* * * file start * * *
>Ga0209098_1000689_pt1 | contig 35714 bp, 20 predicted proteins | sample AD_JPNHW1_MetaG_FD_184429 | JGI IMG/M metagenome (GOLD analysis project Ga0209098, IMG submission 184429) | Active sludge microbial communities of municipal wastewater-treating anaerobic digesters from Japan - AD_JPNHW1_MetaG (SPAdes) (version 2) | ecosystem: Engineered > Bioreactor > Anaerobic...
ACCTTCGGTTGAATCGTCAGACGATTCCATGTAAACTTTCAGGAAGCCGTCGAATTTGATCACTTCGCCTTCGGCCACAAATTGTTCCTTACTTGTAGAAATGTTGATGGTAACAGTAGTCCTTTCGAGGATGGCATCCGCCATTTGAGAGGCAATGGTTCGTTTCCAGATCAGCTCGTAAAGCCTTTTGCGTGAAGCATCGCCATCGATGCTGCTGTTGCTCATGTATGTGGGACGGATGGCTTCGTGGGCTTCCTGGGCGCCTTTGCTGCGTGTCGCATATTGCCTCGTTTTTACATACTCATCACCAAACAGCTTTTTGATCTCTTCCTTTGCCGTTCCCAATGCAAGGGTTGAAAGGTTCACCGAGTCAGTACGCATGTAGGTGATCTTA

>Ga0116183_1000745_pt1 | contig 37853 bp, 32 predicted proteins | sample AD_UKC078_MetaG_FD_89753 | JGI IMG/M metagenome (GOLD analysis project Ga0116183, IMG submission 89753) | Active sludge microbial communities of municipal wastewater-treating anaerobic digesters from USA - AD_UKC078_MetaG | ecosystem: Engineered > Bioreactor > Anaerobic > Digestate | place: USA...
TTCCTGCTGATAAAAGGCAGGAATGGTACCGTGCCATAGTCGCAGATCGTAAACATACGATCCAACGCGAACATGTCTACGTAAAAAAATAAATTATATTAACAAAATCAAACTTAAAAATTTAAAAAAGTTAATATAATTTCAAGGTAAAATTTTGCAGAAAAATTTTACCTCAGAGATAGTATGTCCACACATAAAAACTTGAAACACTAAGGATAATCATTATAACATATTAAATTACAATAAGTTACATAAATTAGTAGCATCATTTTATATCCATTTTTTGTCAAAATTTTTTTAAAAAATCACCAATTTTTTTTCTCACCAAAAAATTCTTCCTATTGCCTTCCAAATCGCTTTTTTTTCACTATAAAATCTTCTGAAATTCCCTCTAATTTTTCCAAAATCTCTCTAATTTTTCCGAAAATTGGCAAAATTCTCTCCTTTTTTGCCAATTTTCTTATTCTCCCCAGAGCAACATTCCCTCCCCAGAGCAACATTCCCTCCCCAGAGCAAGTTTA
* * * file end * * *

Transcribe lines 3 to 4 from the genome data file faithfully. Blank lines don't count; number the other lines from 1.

>Ga0116183_1000745_pt1 | contig 37853 bp, 32 predicted proteins | sample AD_UKC078_MetaG_FD_89753 | JGI IMG/M metagenome (GOLD analysis project Ga0116183, IMG submission 89753) | Active sludge microbial communities of municipal wastewater-treating anaerobic digesters from USA - AD_UKC078_MetaG | ecosystem: Engineered > Bioreactor > Anaerobic > Digestate | place: USA...
TTCCTGCTGATAAAAGGCAGGAATGGTACCGTGCCATAGTCGCAGATCGTAAACATACGATCCAACGCGAACATGTCTACGTAAAAAAATAAATTATATTAACAAAATCAAACTTAAAAATTTAAAAAAGTTAATATAATTTCAAGGTAAAATTTTGCAGAAAAATTTTACCTCAGAGATAGTATGTCCACACATAAAAACTTGAAACACTAAGGATAATCATTATAACATATTAAATTACAATAAGTTACATAAATTAGTAGCATCATTTTATATCCATTTTTTGTCAAAATTTTTTTAAAAAATCACCAATTTTTTTTCTCACCAAAAAATTCTTCCTATTGCCTTCCAAATCGCTTTTTTTTCACTATAAAATCTTCTGAAATTCCCTCTAATTTTTCCAAAATCTCTCTAATTTTTCCGAAAATTGGCAAAATTCTCTCCTTTTTTGCCAATTTTCTTATTCTCCCCAGAGCAACATTCCCTCCCCAGAGCAACATTCCCTCCCCAGAGCAAGTTTA